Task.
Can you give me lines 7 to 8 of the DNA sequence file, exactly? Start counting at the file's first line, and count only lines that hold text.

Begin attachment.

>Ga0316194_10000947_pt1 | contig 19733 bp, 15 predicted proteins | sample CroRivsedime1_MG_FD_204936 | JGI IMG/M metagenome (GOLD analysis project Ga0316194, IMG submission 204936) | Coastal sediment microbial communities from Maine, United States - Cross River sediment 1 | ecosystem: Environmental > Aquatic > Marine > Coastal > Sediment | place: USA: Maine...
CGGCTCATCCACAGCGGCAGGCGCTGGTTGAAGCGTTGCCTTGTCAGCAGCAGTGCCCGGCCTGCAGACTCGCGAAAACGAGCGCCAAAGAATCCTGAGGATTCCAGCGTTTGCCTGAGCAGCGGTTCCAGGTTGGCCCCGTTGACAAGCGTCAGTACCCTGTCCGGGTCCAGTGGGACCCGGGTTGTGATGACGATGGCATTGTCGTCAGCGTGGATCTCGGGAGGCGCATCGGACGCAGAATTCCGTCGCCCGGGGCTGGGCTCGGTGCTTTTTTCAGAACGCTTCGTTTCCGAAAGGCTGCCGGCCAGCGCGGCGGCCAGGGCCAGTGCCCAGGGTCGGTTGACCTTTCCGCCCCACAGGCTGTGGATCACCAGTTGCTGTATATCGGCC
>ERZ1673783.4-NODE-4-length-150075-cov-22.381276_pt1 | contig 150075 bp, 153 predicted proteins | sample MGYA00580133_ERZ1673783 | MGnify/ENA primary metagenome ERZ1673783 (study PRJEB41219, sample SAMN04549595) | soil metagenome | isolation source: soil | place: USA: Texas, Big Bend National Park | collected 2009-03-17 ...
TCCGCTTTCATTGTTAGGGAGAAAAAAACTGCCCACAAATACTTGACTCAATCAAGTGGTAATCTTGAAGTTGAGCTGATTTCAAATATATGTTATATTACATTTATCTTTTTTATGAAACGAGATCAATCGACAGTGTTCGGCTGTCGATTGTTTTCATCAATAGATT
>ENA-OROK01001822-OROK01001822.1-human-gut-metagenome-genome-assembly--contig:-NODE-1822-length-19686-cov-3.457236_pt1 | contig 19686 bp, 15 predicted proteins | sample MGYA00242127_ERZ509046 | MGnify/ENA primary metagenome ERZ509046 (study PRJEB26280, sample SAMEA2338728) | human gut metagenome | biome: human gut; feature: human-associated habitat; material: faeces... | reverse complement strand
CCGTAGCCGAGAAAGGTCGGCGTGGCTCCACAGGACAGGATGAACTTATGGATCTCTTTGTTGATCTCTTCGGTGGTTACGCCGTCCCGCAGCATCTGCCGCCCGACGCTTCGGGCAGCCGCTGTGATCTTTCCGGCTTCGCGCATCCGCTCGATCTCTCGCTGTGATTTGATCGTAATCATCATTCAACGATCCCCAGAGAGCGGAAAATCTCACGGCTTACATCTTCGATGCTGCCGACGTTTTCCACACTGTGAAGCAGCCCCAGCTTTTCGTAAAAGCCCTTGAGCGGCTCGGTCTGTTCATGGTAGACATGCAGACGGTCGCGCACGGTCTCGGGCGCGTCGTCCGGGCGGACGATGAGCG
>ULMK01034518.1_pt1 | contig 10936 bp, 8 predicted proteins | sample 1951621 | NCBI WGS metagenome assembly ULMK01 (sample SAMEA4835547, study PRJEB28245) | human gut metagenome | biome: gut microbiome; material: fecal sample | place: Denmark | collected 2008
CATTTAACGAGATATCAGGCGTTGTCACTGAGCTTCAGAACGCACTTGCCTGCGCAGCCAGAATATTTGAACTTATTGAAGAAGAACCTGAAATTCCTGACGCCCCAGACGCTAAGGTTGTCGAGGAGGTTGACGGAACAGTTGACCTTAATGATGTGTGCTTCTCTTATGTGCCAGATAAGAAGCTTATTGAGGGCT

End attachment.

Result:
>ULMK01034518.1_pt1 | contig 10936 bp, 8 predicted proteins | sample 1951621 | NCBI WGS metagenome assembly ULMK01 (sample SAMEA4835547, study PRJEB28245) | human gut metagenome | biome: gut microbiome; material: fecal sample | place: Denmark | collected 2008
CATTTAACGAGATATCAGGCGTTGTCACTGAGCTTCAGAACGCACTTGCCTGCGCAGCCAGAATATTTGAACTTATTGAAGAAGAACCTGAAATTCCTGACGCCCCAGACGCTAAGGTTGTCGAGGAGGTTGACGGAACAGTTGACCTTAATGATGTGTGCTTCTCTTATGTGCCAGATAAGAAGCTTATTGAGGGCT